Do you know that in this day and age it is still unacceptable to turn your back on the Queen (our beautiful Queen Elizabeth II)? It is seen as rude and a sign of disrespect. Did you also know that many other royals and dignitaries believe the same? And us mere mortals aren’t exempt either, we also believe it is rude to have our backs to people at parties and other social occasions? Yet, on our weddings days, many people still get married with their backs to the guests. Mmmh, go figure that one out! Okay, let’s! So without further ado, I’m going to get stuck in and give this tradition a good trashing!
Because once upon a time, couples were only ever married in churches the tradition of couples having their backs to their guests is a long and very entrenched one. So let’s have a look at why this happens at all. All churches have altars and all altars are found at the back of the church and are focal and central point of the church. An altar is a large table type structure, usually on a raised area, where worship and in the olden days, sacrifices were made. Those involved in the worship and er, sacrifices, would face the altar and therefore face God. Depending on the church or the religion couples stand or are asked to kneel before the altar, as they are in the presence of god, who is THE most important witness and guest at their wedding. Also, in terms of standing, the bride always stood on the groom’s left at the altar, so that his right hand, his sword hand (!) remained free to fight off any last minute suitors who thought they were hotter stuff than her intended husband! I kind of love that. Pointless for today’s purposes, but I like what it stands for.
Do you really need me to spell out the negative side to standing with your backs to your guests? Well, in case you do, here’s a little rundown;
Your loved ones can’t see your faces and you can’t see theirs. Having your back to them can create a barrier, not just a physical one but a metaphysical one. How can you feel all of the love and good wishes from your family and friends when you can’t see them? And last but certainly not least, your face is way more expressive than the back of your head, duh!
These are just a few of my thoughts. But of course you know I’m always up to the eyeballs with many more!
I have had some couples in the past ask to stand with the backs to their guests. The top reasons stated for this decision were fear and nervousness, followed by those who didn’t realise you could stand any other way, followed by one or two brides who simply wanted to show off the back of their amazing dresses! In nearly all of the cases, I was able to show couples that there are much nicer ways of standing, which make your ceremony more personal and more of a unified experience for you and your wedding guests, and which can help to calm even the most nervous of nerves. You can check out this blog post that I’ve written about the different ways that you can stand for your ceremony.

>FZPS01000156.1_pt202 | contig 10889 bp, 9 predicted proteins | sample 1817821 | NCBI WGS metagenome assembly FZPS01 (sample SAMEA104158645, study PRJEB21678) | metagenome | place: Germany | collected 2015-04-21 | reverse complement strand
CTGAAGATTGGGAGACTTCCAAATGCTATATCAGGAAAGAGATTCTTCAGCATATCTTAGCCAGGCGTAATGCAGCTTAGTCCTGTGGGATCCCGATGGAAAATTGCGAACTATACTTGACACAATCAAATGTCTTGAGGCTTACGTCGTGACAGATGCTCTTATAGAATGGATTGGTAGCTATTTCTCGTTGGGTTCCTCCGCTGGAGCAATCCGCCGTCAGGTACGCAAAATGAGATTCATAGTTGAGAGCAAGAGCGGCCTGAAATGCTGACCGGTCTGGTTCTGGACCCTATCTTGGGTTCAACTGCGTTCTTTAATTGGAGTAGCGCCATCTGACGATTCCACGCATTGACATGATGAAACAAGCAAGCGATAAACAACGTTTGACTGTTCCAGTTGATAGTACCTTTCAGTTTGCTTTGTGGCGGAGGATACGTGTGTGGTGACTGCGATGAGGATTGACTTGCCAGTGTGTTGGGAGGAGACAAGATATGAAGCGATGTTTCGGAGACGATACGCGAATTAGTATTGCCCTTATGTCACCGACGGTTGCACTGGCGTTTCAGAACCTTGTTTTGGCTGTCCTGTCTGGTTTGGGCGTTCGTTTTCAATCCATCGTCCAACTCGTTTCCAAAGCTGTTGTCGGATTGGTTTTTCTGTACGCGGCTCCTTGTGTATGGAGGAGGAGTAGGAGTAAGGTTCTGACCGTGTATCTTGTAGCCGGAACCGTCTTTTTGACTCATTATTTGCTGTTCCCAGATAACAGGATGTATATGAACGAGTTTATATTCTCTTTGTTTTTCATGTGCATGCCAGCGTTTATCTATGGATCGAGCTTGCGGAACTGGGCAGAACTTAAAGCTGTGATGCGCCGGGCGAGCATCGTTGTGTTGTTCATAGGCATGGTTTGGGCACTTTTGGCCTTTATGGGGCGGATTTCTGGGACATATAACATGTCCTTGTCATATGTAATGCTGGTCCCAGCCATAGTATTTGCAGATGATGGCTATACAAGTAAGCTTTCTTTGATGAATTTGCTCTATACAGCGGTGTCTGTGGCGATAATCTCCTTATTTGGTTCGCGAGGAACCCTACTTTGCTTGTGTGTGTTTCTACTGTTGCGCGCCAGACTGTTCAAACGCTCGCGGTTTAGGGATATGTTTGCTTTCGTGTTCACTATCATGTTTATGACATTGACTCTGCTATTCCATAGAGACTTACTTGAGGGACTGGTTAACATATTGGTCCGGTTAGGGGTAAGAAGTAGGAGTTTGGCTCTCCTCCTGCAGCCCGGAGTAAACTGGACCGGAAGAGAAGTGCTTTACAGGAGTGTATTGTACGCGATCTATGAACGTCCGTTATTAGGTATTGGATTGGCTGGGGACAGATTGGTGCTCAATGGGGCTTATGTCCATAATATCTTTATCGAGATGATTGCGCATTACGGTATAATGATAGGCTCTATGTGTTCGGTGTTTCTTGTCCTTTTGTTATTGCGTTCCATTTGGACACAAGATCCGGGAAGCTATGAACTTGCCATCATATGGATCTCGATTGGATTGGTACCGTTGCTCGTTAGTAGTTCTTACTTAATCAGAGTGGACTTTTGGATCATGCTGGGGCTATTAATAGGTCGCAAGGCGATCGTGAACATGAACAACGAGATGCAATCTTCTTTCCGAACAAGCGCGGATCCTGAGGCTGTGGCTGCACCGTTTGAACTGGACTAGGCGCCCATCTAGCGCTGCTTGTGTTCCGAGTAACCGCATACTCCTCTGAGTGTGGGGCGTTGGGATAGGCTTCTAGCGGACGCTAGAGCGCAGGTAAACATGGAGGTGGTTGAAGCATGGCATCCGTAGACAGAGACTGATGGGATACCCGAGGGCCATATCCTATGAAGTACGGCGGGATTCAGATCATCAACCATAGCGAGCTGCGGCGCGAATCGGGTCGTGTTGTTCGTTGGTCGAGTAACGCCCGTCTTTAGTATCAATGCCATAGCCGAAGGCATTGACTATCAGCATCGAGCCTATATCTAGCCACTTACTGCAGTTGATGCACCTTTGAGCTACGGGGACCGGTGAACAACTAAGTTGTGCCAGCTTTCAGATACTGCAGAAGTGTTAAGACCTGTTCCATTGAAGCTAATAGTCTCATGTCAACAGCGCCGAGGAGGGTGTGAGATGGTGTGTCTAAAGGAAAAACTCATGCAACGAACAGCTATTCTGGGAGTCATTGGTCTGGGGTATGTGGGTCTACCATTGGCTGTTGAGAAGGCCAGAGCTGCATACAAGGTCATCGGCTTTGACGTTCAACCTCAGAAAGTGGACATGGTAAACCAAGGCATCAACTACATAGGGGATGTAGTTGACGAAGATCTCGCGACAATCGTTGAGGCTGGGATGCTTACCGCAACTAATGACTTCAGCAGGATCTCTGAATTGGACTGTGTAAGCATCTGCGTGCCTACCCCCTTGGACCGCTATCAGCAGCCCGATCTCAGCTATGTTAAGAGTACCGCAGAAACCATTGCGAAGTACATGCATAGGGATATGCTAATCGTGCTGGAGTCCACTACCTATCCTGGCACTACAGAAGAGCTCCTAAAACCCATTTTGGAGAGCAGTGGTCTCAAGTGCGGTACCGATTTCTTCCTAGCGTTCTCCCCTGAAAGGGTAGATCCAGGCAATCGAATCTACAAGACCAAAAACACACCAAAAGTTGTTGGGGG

At our good friends’ Catholic ceremony we never saw their faces until the ceremony was over and they were walking back up the aisle and we did not feel like we were a part of their ceremony at all. But we had to remember that a) it’s what they wanted (we hope!) b) it’s what the clergyman wanted and c) in this particular ceremony, our inclusion was not a priority. The ceremony was between them, God and the priest and we were witnesses in the purest form of the word.
So unless standing with your backs to your guests is what you 100% visualise for your ceremony, if you aren’t even getting married in a church, or not even having a religious wedding ceremony then there really are very few (good) reasons why you would want to stand with your backs to your guests. Even now in many church wedding ceremonies couples face each other and side on to the altar and their guests, with the clergy person asking them to face the altar when needs be, if at all. This creates a much nicer way of standing and is more inclusive of their guests (the actual, physically present ones!).
Now that more and more people are seeing the virtues in having a more personalised ceremony and have a sense that although their guests are witnesses, they want them to feel like they are an inclusive part of their ceremony too, it almost feels slightly wrong and inappropriate to choose a standing position that would deny this. Hand on heart and religious necessity aside, I cannot see any benefits in standing with your back to your guests. If you can, give me a holler, because I’d love to know.
This is definitely one tradition that in my mind can be done away with like, now. So if you hear a loud clang, that is me slamming shut the lid to the metallic trash can, because this tradition should be well and truly binned!